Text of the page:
(formerly IRIN News) Journalism from the heart of crises

Leishmaniasis continues to spread in southern province

A map of Iraq highlighting Qadissiyah province, which has seen at least 275 cases of Leishmaniasis recently.

Leishmaniasis continues to spread in Iraq’s southern province of Qadissiyah, about 130km south of Baghdad, with at least 275 cases so far, a local official said.

[Read this report in Arabic]

The figure of 275 comprises 212 cases of cutaneous leishmaniasis, also known as Baghdad boil disease, and 63 cases of visceral leishmaniasis, or `kalaazar’, Hindi for black fever, said Mohammed Sahib, a dermatologist at Qadissiyah General Hospital.

“Cutaneous leishmaniasis is not fatal, but can cause up to 200 facial lesions and crater-shaped sores, leaving patients seriously disfigured. Kalaazar can kill, and causes fever, weight loss, anaemia, and swelling of the spleen and liver,” Sahib said.

Children are particularly at risk because they typically have weaker immune systems than adults, he said. A single sand fly bite can be enough to transmit the disease.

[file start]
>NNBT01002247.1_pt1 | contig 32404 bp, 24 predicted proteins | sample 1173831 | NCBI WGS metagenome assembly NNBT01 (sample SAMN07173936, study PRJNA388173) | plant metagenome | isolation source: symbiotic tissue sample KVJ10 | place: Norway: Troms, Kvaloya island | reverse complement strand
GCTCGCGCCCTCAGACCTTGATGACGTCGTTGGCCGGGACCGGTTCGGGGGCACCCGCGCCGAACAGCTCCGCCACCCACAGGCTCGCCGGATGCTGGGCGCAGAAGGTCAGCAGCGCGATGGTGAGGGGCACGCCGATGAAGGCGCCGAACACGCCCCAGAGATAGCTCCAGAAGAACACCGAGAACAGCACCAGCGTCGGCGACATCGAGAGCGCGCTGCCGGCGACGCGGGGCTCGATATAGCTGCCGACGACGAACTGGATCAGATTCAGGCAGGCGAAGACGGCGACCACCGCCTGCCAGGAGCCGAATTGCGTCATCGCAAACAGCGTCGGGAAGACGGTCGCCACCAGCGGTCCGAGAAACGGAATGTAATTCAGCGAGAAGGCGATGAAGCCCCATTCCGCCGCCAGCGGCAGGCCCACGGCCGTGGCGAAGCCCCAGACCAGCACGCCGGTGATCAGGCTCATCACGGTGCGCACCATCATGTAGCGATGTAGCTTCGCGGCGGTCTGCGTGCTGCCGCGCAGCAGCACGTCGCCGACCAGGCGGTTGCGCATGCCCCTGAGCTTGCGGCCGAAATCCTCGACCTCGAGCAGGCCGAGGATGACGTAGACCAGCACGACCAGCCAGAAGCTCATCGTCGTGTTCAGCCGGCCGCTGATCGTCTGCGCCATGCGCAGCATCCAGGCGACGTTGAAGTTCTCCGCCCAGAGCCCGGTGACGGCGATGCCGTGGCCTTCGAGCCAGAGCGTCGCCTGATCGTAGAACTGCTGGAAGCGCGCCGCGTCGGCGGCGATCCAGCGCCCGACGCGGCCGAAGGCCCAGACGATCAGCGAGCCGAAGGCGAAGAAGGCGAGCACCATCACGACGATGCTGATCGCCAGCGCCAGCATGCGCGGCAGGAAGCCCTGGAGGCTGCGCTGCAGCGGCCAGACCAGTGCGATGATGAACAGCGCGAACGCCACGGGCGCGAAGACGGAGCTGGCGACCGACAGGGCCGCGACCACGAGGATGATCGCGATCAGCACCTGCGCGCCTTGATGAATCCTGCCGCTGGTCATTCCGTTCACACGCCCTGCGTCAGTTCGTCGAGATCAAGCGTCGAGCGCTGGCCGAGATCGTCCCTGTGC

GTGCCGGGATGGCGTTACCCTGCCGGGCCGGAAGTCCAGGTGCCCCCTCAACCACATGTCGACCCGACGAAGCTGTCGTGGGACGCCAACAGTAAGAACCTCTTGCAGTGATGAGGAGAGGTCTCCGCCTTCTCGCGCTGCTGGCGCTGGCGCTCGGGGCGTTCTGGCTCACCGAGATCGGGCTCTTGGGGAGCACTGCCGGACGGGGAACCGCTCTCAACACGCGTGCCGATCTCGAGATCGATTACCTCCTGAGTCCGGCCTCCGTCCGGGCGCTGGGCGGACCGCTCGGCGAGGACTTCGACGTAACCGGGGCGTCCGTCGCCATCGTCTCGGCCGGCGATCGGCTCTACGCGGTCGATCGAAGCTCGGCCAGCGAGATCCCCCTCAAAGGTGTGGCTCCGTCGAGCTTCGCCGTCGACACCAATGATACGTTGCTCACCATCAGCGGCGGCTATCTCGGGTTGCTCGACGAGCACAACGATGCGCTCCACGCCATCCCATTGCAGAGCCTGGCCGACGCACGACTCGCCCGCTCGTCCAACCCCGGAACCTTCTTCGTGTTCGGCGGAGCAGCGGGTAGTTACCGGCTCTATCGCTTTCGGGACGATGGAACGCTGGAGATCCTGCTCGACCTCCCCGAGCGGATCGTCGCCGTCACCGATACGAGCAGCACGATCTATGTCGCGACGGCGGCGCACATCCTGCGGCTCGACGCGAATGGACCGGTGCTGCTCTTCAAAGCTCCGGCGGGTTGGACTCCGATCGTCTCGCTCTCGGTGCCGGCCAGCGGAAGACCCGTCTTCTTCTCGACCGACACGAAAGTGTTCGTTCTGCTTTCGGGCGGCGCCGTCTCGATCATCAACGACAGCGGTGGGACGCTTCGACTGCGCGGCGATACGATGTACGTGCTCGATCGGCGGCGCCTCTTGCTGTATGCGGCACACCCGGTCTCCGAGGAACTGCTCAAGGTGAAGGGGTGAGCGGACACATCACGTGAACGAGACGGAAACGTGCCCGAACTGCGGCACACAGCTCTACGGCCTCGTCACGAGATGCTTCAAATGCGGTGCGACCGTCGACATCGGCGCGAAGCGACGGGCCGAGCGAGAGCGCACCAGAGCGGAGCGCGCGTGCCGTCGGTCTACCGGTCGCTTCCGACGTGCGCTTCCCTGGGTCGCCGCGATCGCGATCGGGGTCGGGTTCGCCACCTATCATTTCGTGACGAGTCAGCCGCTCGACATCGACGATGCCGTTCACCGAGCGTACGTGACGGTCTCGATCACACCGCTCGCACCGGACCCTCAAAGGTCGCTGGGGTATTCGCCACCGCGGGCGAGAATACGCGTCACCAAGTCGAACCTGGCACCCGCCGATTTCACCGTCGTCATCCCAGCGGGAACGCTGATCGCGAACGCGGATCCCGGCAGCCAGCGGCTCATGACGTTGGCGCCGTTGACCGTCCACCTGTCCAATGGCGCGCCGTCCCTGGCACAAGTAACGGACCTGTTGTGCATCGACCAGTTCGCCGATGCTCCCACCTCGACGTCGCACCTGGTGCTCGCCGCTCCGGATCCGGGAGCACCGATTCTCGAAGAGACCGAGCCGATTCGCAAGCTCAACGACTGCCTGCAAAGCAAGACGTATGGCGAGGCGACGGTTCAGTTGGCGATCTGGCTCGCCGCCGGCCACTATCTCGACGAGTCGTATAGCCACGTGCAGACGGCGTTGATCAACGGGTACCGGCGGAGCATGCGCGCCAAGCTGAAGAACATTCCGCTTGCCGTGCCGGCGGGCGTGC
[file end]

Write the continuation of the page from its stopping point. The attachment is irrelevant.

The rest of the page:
Local health authorities were still suffering from a shortage of medicines to treat the disease, he said: “The medicines are not enough, as the disease is spreading and in addition to medical treatment there should be insecticide spraying campaigns to kill the sand flies.”

Fa'eq Abdul-Hadi of the Baghdad health directorate said overcrowded living conditions in southern Iraq, where it is difficult to access clean water, and plenty of stagnant pools of water in which flies can breed, had hampered progress against the disease.

He said leishmaniasis cases had dropped substantially since 2004, but progress eliminating the disease had been slow.

“Though the disease was first identified in Iraq more than a century ago and has long been present in the country, outbreaks were rare before 2003. But since the conflict began, the destroyed health system has allowed viruses lurking in the environment to return,” Abdul-Hadi said.

The peak transmission season for leishmaniasis typically begins in May, he said.


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